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Antique Victorian Silver Cream Jug London1854

Antique Victorian Silver Cream Jug London1854
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  • Antique Victorian Silver Cream Jug London1854
  • Antique Victorian Silver Cream Jug London1854
  • Antique Victorian Silver Cream Jug London1854
  • Antique Victorian Silver Cream Jug London1854
  • Antique Victorian Silver Cream Jug London1854
  • Antique Victorian Silver Cream Jug London1854
  • Antique Victorian Silver Cream Jug London1854
  • Antique Victorian Silver Cream Jug London1854
Price: £395.00
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Our London showrooms Open Mon to Fri 10am - 5pm Open Sat 17th March 10am - 4pm
This is an exquisite Victorian sterling  silver cream jug with hallmarks for London 1854 and the makers mark of the renowned silversmith Henry Holland.

It is masterfully made in silver with beautiful  floral embossed decorations. The jug stands on shell shape feet. The cartouche bears initials which appear to be JB.

There is no mistaking its unique quality and design, which is certain to add a special something to your silver collection.


Excellent - please see photos for confirmation of its condition.

Dimensions in cm:

Height 12.5 x Width 9 x Depth 11 & Weight 5.7 troy oz

Dimensions in inches:

Height 5 inches x Width 3 inches x Depth 4 inches & Weight 0.18 kg

Henry Holland -
established the company as spoon makers in 1838 and was joined by his son Henry II in 1851, changing the company name to Holland & Son. The company's first major acquisition was made in 1866 when they bought Elizabeth Eaton & Son, a top quality spoon making firm with a long and fine history. 

By 1880, Henry I had retired and two new partners were taken on; John Aldwinckle and James Slater. Henry II retired in 1883 and another major acquisition made; the purchase of Chawner & Co. from George Adams.

Another famous silversmithing name, Robert Hennel & Sons, was bought in 1887. The company produced some of the finest silver flatware, around the turn of the Century. It was bought by Francis Higgins in 1922 but continued to trade under it's own name until 1932.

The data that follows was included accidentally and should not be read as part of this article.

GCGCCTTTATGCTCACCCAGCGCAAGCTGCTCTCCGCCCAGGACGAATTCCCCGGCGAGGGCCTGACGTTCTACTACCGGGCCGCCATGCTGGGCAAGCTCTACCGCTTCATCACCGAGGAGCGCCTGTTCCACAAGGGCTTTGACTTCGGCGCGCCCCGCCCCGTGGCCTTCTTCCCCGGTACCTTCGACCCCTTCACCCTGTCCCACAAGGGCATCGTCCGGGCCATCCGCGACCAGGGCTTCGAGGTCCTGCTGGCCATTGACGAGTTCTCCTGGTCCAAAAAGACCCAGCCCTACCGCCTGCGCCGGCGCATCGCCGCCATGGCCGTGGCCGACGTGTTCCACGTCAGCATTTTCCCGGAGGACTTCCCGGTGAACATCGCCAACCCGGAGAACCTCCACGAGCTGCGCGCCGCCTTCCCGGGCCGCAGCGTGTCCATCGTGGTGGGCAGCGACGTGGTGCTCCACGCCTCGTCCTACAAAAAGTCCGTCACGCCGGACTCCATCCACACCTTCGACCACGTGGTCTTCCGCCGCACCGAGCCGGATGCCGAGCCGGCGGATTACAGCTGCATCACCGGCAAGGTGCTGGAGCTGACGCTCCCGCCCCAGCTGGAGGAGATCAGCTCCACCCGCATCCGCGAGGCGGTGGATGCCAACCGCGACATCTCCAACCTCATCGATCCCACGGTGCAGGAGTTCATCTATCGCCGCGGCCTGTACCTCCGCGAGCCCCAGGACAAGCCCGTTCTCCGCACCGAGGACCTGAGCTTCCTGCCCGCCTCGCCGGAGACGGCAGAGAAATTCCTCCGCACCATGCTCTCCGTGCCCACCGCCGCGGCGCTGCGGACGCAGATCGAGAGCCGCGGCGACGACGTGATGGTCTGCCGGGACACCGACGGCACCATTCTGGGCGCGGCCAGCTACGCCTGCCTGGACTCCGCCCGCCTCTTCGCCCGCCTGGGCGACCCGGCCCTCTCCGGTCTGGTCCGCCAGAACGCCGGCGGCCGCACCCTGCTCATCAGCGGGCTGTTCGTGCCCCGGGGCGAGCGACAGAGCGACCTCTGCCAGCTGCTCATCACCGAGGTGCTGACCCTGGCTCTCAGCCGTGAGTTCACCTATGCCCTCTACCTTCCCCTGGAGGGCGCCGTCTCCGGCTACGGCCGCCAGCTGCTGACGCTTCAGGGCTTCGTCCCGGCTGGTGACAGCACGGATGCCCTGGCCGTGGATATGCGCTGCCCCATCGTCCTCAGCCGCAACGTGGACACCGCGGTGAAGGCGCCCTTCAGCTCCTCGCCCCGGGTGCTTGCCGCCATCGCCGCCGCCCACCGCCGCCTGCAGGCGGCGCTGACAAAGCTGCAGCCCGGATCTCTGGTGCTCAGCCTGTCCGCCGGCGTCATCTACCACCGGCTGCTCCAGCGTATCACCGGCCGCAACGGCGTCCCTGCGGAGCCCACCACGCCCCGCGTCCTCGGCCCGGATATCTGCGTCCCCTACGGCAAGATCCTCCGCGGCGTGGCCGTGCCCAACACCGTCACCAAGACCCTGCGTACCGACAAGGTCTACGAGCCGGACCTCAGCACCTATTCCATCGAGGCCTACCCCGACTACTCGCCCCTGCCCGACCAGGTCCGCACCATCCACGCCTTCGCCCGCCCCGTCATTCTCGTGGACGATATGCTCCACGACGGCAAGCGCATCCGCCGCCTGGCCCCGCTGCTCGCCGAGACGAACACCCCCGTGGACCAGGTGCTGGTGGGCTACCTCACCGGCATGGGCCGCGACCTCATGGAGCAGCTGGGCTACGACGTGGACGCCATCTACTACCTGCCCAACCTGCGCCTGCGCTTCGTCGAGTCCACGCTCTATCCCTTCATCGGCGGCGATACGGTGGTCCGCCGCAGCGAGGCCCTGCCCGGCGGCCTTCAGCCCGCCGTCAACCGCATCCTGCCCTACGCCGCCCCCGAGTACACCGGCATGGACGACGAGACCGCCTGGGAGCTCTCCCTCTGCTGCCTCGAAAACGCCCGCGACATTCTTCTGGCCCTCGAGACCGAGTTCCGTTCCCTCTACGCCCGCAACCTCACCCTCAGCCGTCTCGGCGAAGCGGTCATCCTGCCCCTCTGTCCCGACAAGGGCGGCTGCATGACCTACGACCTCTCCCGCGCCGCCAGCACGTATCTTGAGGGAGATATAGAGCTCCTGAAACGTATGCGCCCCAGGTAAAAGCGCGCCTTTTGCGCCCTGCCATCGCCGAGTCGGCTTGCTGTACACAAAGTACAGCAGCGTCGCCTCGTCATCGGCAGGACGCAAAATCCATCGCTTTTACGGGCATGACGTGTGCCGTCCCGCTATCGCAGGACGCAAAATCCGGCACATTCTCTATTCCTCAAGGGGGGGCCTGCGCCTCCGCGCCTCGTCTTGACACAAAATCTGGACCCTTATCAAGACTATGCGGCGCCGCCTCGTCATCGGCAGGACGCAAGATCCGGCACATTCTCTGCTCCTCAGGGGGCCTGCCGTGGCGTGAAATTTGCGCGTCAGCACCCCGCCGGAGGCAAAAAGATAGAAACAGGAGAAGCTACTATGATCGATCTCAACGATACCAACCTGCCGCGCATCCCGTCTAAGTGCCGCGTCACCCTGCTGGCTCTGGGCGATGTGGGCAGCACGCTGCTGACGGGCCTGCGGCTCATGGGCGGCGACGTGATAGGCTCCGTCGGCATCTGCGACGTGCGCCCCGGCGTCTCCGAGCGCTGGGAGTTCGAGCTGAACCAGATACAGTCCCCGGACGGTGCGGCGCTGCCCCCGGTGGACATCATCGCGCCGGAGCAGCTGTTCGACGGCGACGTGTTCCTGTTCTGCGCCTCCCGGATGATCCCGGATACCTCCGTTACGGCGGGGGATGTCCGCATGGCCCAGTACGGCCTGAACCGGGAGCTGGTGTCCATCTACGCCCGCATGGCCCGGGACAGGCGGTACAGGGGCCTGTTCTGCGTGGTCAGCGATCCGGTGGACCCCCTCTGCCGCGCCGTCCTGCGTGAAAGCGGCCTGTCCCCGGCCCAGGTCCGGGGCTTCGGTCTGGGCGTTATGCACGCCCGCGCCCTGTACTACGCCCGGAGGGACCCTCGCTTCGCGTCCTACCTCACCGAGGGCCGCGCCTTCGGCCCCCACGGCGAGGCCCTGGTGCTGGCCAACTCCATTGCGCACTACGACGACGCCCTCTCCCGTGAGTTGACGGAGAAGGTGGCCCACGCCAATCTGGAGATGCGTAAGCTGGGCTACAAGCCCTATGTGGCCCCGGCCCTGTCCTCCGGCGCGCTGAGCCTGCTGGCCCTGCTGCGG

Angelica Kauffman, RA (1741 - 1807)

was a Swiss-born Austrian Neoclassical painter who had a successful career in London and Rome. Though born as "Kauffmann", Kauffman is the preferred spelling of her name in English; it is the form she herself used most in signing her correspondence, documents and paintings.

While Kauffman produced many types of art, she identified herself primarily as a history painter, an unusual designation for a woman artist in the 18th century. History painting, was considered the most elite and lucrative category in academic painting during this time period. Under the direction of Sir Joshua Reynolds, the Royal Academy made a strong effort to promote history painting to a native audience who were more interested in commissioning and buying portraits and landscapes.

Despite the popularity that Kauffman enjoyed in British society and her success as an artist, she was disappointed by the relative apathy that the British had towards history painting. Ultimately she left Britain for the continent, where history painting was better established, held in higher esteem and patronized.

The works of Angelica Kauffman have retained their reputation. By 1911, rooms decorated with her work were still to be seen in various quarters. At Hampton Court was a portrait of the duchess of Brunswick; in the National Portrait Gallery, a self-portrait. There were other pictures by her at Paris, at Dresden, in the Hermitage at St Petersburg, in the Alte Pinakothek atMunich, in Kadriorg Palace, Tallinn (Estonia).


is a hard and durable wood with a satinlike sheen, much used in cabinetmaking, especially in marquetry. It comes from two tropical trees of the family Rutaceae (rue family). East Indian or Ceylon satinwood is the yellowish or dark-brown heartwood of Chloroxylon swietenia.

The lustrous, fine-grained, usually figured wood is used for furniture, cabinetwork, veneers, and backs of brushes. West Indian satinwood, sometimes called yellow wood, is considered superior. It is the golden yellow, lustrous, even-grained wood found in the Florida Keys and the West Indies.

It has long been valued for furniture. It is also used for musical instruments, veneers, and other purposes. Satinwood is classified in the division Magnoliophyta, class Magnoliopsida, order Sapindales, family Rutaceae.

Our reference: 05539

Please feel free to email or call us (+44 20 8809 9605) to arrange a viewing in our North London warehouse.


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